The Patreon data included passwords hashed using the industry best practice BCrypt algorithm (this data is available online through a search for "patreon data dump", although possession of it may be a criminal offence in some jurisdictions, so I'm not linking to it). This does not mean that they are impossible to break, but they are relatively slow to break. Therefore, you should still consider the password as potentially compromised.
Specifically, the table data available through sources such as this reveals that a table called "tblUsers" contained a field called "Password", and that another table called "tblUnverifiedUsers" did too. Given the scale of the dump, it would be irresponsible to assume that this data was not accessed. The CEO of Patreon also provided a later statement to Motherboard stating "We encrypt all tax form information with a 2048-bit RSA key. The key used to decrypt this information lives on a separate server and was not compromised. All user passwords are hashed using bcrypt with 8 or 12 passes, depending on when the user signed up."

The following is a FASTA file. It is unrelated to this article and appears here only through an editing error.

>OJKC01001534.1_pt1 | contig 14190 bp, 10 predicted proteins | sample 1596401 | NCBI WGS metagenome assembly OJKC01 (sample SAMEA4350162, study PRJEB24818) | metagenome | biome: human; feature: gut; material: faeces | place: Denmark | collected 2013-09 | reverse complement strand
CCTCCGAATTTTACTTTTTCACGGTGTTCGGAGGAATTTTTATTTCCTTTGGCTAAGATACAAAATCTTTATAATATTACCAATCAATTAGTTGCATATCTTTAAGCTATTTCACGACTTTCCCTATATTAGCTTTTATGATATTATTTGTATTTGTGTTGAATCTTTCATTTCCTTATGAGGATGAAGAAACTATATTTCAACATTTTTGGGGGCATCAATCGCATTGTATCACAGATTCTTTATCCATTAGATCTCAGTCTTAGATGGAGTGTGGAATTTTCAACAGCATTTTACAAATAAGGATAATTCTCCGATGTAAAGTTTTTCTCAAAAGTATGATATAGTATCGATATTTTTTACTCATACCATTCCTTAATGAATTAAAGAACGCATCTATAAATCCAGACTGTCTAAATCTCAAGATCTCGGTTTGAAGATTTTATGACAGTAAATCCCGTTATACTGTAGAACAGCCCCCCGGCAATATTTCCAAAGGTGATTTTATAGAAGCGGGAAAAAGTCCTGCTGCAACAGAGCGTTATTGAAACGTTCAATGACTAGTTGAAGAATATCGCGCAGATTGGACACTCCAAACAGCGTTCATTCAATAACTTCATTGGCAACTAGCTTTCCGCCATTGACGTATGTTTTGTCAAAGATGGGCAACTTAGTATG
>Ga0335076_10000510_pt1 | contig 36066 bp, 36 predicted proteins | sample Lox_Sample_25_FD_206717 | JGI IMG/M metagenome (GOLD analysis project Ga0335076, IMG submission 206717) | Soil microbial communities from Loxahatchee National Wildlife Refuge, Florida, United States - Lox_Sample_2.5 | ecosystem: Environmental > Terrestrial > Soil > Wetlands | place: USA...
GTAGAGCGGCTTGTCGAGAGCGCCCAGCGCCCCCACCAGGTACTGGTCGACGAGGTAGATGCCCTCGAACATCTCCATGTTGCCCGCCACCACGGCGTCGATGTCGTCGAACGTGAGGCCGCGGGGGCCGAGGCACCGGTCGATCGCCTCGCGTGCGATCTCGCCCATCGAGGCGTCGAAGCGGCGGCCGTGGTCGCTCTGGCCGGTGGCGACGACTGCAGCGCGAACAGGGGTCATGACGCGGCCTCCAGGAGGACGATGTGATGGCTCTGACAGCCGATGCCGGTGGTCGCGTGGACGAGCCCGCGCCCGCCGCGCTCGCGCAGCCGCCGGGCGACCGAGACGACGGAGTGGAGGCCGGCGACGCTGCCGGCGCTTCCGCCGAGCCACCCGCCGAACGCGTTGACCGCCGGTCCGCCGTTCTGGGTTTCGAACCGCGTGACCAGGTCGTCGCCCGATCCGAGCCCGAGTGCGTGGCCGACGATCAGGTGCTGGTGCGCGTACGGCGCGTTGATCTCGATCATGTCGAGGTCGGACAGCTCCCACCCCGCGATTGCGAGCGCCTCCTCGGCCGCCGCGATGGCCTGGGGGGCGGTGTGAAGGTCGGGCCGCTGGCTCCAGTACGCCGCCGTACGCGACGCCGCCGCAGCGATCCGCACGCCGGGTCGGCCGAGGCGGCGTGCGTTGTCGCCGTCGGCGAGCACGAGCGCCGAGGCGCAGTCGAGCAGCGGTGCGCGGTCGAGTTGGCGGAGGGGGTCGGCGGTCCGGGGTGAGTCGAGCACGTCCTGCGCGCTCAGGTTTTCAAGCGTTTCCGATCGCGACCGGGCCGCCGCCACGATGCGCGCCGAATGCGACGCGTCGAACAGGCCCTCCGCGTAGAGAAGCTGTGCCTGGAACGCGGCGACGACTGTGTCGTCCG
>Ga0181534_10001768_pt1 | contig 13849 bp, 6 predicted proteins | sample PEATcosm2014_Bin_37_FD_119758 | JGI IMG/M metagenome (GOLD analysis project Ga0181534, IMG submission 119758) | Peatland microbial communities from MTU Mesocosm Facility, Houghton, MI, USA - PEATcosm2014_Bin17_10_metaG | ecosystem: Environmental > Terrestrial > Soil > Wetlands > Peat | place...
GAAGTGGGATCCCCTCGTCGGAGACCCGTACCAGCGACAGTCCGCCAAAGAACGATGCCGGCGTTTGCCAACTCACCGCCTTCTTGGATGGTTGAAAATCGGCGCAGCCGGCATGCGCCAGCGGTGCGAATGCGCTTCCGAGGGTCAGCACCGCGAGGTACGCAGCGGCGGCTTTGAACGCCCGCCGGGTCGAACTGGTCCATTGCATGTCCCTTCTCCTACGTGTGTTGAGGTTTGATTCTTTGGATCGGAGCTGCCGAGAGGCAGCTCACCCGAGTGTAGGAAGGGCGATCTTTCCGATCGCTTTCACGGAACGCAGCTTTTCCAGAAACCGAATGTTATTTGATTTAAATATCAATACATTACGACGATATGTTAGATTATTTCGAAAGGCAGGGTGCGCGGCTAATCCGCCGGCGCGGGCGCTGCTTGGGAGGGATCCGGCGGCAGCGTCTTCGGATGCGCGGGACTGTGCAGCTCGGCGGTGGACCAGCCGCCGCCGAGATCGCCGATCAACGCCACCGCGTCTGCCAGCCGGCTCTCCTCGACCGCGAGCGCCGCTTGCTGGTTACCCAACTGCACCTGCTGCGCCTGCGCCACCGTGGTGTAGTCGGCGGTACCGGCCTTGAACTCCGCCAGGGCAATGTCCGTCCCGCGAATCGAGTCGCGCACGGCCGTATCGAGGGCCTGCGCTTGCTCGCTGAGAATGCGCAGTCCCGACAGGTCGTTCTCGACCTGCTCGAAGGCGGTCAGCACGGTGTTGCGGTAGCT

The idea of hashing passwords is to provide that buffer for changing details in the event of a breach - any password can be broken, given sufficient time, no matter what algorithm is used. After all, there has to be a way to compare the input from the user to the data stored in the database - the worst case scenario for the attacker is that they try every possible input string through the same algorithm, with the same salt, until they get the same output. The best case for them is that they don't need to bother doing that.
Assuming you are practising good password usage, you are probably fine - you've presumably already changed your Patreon login, and it'll be different to every other site you have. There isn't anything you can do about any of the other data though.